When you design your new hire orientation program you should set your goals for what you want to accomplish in the first 30 days, then 60 days and then 90 days. Setting such goals is a technique used in most companies around the world. Each of the 30 days represents specific, manageable goals that are tied to the new hire’s duties and expectations. The goal by the end of 90 days is that your new hire will feel like part of the team and be comfortable in their new role.
The goal of the first 30 days is to get new employees comfortable. They should be paired up with a mentor that checks in with them routinely. The mentor is there to be a friend, not a boss. Mentors are supportive and helpful. At the end of the 30 days the new employee should:
· Be comfortable with the hospital’s culture
· Learn the location/tools needed to perform the job
· Learn about hospital policies
· Perform what they know to the best of their ability
· Don’t expect them to perform at the highest level!
· They don’t need to prove themselves!
Heading into the 60 days, new employees should begin to feel like they are part of the team. They should get used to the policies and daily routine, become comfortable with the hospital culture, and may be provided more responsibility, based on their prior performance. It is possible during the second month to train a few new skills. During this time, they may still have a mentor that checks in with them. It is important to assign them a decreased patient load until they are comfortable with more. They should have periodic conversations with their manager. Addressing any concerns upfront in a timely manner is imperative. The goals during the second month include the new employee being:
· Comfortable with the policies and daily routines
· Comfortable with hospital culture
· Given a little more responsibility
· A few new skills are trained and practiced
· They should be comfortable, but not functioning at 100% capacity
By 90 days, new employees are now actively contributing to the hospital. It is at this point that they should be able to complete all treatments and tasks independently. They should be comfortable with the position. It is possible that a few more new skills can be taught. At the end of 90 days, a meeting should be scheduled with the manager. No surprises should be discussed at the end of 90 days. If there is a performance issue it should be discussed before the 90 days is up. The 90-day meeting serves as the final check-in with the employee. How did the training go? Perhaps there was something that could be improved upon for future hires. How do they like the position? What career goals do they want to set for themselves? The goals during the last month include:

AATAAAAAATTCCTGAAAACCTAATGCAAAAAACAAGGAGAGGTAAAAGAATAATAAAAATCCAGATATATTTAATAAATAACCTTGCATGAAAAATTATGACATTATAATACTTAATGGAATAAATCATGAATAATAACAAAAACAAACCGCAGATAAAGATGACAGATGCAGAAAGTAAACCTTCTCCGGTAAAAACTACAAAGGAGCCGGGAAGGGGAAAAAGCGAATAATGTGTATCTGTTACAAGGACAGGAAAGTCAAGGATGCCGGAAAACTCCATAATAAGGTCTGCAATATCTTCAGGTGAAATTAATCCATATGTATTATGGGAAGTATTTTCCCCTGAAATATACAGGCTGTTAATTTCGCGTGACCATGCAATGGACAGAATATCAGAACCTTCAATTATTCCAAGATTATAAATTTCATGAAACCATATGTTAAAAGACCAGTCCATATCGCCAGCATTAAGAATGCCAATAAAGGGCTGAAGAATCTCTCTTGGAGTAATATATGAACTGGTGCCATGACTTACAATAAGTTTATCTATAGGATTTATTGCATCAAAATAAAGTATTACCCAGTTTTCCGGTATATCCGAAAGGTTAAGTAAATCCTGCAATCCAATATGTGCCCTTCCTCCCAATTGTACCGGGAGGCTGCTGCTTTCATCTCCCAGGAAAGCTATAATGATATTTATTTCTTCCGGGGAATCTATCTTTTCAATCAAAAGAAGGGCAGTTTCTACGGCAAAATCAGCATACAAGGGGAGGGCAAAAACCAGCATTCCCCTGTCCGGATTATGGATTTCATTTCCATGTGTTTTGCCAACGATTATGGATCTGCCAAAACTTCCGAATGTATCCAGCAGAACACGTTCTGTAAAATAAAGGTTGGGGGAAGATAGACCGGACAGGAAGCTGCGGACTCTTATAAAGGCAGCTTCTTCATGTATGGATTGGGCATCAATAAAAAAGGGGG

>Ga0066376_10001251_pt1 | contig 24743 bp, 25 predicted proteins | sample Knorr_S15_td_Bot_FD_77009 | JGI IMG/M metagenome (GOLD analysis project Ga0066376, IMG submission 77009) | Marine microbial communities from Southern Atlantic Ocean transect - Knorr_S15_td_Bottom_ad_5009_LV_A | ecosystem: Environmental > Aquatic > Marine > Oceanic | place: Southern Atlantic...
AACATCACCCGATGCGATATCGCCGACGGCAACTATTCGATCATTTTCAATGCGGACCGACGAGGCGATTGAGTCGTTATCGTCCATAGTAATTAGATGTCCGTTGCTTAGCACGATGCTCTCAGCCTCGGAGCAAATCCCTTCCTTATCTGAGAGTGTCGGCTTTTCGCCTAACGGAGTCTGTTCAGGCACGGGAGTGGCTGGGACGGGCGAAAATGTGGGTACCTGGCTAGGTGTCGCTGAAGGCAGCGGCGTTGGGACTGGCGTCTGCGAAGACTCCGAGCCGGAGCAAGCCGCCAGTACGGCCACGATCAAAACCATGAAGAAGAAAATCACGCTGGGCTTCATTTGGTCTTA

· Complete all skills/tasks independently required in the position
· Comfortable with position
· Learn a few new skills
· Schedule a meeting with the manager to discuss career goals at the end of 90 days
You must check in with your new hire throughout the first 90 days, ideally every week. At the end of 90 days you should meet to discuss how they like the new position. No issues or problems should be discussed because they should be addressed immediately when they happen. Saving issues for the final meeting at 90 days isn’t fair to the new team member. Instead, have a career conversation with them and learn about their goals and aspirations.
If you are able to build out a successful new hire orientation program your new hires will be more likely to stay with your hospital long time. This will make you less short staffed in the long-run and your new team members happier.
Check out my podcast on this topic at: www.vetteamtraining.com/podcast
Check out my rant about it at: www.vetteamtraining.com/tips-tricks
My podcast channel: https://vetteamtraining.podbean.com